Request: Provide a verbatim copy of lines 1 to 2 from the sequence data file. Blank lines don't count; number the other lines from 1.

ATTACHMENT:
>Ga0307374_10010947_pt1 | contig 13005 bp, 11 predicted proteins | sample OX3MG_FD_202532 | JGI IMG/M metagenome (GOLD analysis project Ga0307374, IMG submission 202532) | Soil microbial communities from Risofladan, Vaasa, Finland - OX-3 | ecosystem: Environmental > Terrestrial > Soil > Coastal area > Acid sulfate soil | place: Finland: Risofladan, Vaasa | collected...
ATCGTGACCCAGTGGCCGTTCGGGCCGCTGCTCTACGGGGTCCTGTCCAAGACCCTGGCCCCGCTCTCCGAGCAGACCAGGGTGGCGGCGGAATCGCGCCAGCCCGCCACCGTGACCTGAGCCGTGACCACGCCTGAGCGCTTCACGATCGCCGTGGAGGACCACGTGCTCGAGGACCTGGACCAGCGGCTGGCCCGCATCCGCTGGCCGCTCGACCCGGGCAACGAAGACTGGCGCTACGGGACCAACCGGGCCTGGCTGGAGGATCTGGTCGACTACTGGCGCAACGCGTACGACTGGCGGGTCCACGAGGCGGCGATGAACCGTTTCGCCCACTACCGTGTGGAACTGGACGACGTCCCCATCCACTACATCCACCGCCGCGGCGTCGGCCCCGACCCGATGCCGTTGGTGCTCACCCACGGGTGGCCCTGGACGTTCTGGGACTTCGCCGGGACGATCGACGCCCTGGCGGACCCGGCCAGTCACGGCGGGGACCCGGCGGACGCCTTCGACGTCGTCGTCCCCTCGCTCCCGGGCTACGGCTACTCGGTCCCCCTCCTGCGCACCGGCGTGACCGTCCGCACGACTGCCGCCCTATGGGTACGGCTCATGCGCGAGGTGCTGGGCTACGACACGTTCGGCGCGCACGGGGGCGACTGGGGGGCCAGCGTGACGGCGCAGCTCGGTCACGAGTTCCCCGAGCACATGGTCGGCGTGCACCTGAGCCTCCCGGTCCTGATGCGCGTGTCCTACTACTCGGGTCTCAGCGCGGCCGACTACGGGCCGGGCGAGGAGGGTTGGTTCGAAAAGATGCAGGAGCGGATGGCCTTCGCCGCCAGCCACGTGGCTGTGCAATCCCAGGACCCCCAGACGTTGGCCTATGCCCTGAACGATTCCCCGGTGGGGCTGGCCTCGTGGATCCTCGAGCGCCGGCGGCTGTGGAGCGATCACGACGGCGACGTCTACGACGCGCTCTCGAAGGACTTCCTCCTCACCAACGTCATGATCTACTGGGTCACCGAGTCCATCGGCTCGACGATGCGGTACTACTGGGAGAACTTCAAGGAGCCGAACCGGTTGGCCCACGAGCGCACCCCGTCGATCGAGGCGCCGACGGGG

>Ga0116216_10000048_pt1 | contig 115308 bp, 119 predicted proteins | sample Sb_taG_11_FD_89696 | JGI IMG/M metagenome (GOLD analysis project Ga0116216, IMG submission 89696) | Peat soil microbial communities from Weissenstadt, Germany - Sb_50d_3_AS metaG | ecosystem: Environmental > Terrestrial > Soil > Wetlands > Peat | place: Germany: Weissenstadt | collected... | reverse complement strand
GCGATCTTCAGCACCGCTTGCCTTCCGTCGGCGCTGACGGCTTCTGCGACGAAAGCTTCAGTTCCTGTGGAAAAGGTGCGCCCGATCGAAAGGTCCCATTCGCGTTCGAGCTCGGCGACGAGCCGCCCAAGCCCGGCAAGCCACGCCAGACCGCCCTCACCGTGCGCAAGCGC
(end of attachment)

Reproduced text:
>Ga0307374_10010947_pt1 | contig 13005 bp, 11 predicted proteins | sample OX3MG_FD_202532 | JGI IMG/M metagenome (GOLD analysis project Ga0307374, IMG submission 202532) | Soil microbial communities from Risofladan, Vaasa, Finland - OX-3 | ecosystem: Environmental > Terrestrial > Soil > Coastal area > Acid sulfate soil | place: Finland: Risofladan, Vaasa | collected...
ATCGTGACCCAGTGGCCGTTCGGGCCGCTGCTCTACGGGGTCCTGTCCAAGACCCTGGCCCCGCTCTCCGAGCAGACCAGGGTGGCGGCGGAATCGCGCCAGCCCGCCACCGTGACCTGAGCCGTGACCACGCCTGAGCGCTTCACGATCGCCGTGGAGGACCACGTGCTCGAGGACCTGGACCAGCGGCTGGCCCGCATCCGCTGGCCGCTCGACCCGGGCAACGAAGACTGGCGCTACGGGACCAACCGGGCCTGGCTGGAGGATCTGGTCGACTACTGGCGCAACGCGTACGACTGGCGGGTCCACGAGGCGGCGATGAACCGTTTCGCCCACTACCGTGTGGAACTGGACGACGTCCCCATCCACTACATCCACCGCCGCGGCGTCGGCCCCGACCCGATGCCGTTGGTGCTCACCCACGGGTGGCCCTGGACGTTCTGGGACTTCGCCGGGACGATCGACGCCCTGGCGGACCCGGCCAGTCACGGCGGGGACCCGGCGGACGCCTTCGACGTCGTCGTCCCCTCGCTCCCGGGCTACGGCTACTCGGTCCCCCTCCTGCGCACCGGCGTGACCGTCCGCACGACTGCCGCCCTATGGGTACGGCTCATGCGCGAGGTGCTGGGCTACGACACGTTCGGCGCGCACGGGGGCGACTGGGGGGCCAGCGTGACGGCGCAGCTCGGTCACGAGTTCCCCGAGCACATGGTCGGCGTGCACCTGAGCCTCCCGGTCCTGATGCGCGTGTCCTACTACTCGGGTCTCAGCGCGGCCGACTACGGGCCGGGCGAGGAGGGTTGGTTCGAAAAGATGCAGGAGCGGATGGCCTTCGCCGCCAGCCACGTGGCTGTGCAATCCCAGGACCCCCAGACGTTGGCCTATGCCCTGAACGATTCCCCGGTGGGGCTGGCCTCGTGGATCCTCGAGCGCCGGCGGCTGTGGAGCGATCACGACGGCGACGTCTACGACGCGCTCTCGAAGGACTTCCTCCTCACCAACGTCATGATCTACTGGGTCACCGAGTCCATCGGCTCGACGATGCGGTACTACTGGGAGAACTTCAAGGAGCCGAACCGGTTGGCCCACGAGCGCACCCCGTCGATCGAGGCGCCGACGGGG